During a flood event, the most common actions taken to prepare for flooding by Warnings Survey respondents were to move valuables, personal property and cars to safety. Households containing children under 10, a very small category in the Warnings Survey, gave specific priority to moving household members to a safe place. A further important behavioural response was to attempt to keep the flood waters out of the property, while another was to seek further information about the threat of flooding; the most used source of this information was the official Environment Agency telephone call line service, Floodline. Those in higher social grade groups were more active in seeking information from official sources, perhaps because they were better informed or more willing to contact the authorities. Flood warnings were a significant driver of behaviour, before and during the flood. Those with floodwaters inside their properties took more actions than those less affected, however these actions were often not taken until flooding was certain. Although prior experience of flooding was a significant driver for those taking actions, flood risk awareness was not. Only households with residents aged 75+ were less able to take action, while disability and prior ill health were not significant.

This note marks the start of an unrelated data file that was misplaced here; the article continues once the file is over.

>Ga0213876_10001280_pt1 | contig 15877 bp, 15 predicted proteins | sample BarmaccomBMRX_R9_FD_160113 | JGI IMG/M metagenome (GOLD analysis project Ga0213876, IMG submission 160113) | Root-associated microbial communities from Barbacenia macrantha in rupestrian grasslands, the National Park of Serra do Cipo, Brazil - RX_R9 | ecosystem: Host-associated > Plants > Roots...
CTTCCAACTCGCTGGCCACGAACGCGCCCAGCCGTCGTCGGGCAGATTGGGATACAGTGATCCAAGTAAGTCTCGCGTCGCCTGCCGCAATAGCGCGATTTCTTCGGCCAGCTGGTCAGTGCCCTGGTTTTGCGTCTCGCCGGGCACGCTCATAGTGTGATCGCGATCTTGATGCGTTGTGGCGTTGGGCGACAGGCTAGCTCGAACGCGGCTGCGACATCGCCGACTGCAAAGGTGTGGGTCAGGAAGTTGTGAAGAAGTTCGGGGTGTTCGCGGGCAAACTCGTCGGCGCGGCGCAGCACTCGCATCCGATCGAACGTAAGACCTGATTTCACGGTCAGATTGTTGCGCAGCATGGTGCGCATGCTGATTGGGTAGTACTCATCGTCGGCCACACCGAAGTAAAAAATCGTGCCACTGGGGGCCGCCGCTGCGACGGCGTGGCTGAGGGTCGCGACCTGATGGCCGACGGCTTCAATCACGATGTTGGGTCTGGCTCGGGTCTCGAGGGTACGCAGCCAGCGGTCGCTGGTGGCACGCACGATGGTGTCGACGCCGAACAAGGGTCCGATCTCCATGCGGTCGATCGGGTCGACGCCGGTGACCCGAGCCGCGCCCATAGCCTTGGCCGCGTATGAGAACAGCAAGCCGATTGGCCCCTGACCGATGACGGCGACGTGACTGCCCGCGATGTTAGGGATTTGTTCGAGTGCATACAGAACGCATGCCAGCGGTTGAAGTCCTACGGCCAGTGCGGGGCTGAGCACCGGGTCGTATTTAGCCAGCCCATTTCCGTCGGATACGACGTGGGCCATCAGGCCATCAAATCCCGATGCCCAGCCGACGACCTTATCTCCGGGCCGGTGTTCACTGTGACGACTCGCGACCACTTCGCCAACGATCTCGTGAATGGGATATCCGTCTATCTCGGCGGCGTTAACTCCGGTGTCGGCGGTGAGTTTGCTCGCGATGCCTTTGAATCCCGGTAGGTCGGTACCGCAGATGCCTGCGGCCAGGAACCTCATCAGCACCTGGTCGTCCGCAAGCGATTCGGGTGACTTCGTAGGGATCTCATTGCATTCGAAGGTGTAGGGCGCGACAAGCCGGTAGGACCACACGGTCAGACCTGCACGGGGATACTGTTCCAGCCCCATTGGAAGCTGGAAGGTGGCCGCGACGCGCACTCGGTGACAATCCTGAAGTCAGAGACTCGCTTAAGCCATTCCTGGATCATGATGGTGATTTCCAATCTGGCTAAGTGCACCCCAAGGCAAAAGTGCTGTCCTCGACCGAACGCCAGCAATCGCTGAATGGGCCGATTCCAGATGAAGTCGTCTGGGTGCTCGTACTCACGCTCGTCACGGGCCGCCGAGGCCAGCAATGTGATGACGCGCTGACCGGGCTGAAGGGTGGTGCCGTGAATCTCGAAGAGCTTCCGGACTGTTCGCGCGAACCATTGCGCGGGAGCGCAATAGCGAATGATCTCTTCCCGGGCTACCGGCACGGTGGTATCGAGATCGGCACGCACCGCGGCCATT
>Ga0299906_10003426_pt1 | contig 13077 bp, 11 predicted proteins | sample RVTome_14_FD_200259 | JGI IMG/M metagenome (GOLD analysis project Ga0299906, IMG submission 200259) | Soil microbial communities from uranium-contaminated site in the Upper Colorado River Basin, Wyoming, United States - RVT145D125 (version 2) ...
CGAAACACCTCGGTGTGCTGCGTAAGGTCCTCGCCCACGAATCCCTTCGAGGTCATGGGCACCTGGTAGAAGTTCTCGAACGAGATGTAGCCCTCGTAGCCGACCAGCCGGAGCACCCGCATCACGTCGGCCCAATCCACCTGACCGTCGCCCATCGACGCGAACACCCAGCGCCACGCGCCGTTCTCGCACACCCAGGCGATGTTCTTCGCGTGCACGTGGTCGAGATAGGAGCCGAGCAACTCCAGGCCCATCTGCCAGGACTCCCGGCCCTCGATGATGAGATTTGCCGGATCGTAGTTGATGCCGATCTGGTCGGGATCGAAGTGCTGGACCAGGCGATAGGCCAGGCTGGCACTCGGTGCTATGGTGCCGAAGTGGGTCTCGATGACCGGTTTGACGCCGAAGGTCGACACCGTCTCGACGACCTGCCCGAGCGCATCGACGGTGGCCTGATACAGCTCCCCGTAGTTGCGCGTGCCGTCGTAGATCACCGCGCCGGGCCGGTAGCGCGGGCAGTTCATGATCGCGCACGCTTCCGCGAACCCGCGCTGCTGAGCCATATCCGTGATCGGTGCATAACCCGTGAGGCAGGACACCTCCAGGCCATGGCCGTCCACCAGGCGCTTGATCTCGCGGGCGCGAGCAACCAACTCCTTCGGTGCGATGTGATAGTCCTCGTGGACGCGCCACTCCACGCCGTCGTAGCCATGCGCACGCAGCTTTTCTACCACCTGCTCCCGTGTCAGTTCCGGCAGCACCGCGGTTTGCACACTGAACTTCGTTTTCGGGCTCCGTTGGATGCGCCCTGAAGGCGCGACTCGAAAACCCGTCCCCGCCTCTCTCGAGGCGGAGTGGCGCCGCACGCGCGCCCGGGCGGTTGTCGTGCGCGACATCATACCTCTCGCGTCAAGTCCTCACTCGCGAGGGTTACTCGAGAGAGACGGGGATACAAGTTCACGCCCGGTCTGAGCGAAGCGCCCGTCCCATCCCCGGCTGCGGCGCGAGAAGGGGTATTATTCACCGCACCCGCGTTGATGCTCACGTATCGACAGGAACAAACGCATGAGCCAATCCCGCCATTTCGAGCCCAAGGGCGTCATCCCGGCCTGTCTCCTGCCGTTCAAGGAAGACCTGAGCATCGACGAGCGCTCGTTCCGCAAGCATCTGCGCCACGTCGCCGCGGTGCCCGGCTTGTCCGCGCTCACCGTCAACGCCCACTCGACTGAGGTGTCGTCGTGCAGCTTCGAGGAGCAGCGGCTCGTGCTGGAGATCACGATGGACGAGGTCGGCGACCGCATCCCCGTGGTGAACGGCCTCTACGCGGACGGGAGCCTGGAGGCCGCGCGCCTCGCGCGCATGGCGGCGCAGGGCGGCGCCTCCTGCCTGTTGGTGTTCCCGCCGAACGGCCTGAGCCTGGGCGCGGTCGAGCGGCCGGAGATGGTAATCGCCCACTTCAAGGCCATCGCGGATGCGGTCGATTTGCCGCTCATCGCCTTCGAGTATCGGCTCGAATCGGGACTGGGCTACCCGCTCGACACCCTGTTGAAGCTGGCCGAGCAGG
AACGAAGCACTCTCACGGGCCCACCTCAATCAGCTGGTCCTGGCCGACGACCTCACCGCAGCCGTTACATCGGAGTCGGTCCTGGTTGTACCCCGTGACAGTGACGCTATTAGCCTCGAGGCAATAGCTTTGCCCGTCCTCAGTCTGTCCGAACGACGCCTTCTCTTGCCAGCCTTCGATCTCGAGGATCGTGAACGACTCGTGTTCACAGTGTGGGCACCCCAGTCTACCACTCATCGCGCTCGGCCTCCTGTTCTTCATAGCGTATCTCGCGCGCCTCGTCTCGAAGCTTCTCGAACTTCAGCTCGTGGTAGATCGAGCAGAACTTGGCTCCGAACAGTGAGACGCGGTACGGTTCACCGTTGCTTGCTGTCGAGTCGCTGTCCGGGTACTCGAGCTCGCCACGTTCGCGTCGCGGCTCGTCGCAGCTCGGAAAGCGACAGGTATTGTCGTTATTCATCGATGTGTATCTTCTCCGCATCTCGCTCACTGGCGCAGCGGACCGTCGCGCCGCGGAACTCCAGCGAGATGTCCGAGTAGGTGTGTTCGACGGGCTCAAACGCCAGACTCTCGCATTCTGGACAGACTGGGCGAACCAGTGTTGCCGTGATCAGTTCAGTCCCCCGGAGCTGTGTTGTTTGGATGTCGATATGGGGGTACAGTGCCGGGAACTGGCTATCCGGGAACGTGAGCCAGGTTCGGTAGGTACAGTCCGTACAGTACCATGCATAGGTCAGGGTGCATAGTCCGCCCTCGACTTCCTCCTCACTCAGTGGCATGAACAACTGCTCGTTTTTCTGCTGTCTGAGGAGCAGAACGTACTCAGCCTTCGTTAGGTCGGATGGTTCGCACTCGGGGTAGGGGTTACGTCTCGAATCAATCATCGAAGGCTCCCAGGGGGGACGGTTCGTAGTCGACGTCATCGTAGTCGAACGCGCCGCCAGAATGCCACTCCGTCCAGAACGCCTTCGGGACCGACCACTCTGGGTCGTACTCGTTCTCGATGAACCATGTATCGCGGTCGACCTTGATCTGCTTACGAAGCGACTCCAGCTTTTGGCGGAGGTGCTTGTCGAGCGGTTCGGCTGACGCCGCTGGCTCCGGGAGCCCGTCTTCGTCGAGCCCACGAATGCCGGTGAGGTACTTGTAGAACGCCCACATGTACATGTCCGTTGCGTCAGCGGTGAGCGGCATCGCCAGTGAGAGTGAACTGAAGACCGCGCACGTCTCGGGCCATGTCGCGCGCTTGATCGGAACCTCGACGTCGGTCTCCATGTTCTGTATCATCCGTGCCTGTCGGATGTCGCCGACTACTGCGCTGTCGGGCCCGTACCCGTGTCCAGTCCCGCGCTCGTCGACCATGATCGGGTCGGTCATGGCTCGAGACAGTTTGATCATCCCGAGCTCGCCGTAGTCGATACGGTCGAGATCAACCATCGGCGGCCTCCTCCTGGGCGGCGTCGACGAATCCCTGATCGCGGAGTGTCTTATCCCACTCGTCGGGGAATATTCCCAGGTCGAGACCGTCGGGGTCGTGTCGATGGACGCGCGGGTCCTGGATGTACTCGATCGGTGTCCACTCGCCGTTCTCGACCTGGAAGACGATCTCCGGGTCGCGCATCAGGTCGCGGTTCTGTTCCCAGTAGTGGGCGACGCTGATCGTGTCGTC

There were marked differences in the level of help received from outside the household at the time of the flood in both the Warnings and the Intangibles Surveys, however the questions asked were somewhat different and may partially explain these differences. In the Warnings Survey, respondents were asked about help in the specific context of ‘protecting property’ whereas Intangibles Survey respondents were asked about ‘help’ generally. Only 40% of respondents in the Warnings Survey, unprompted, recalled receiving such help whereas in the Intangibles Survey almost all the respondents prompted by a list (94%) mentioned receiving help from at least one of the sources presented to them. Despite the different methods of elicitation, the pattern of sources of help reported is very similar in the two surveys; neighbours and friends were the leading helpers, with family outside the home slightly less significant, at least in the Warnings Survey.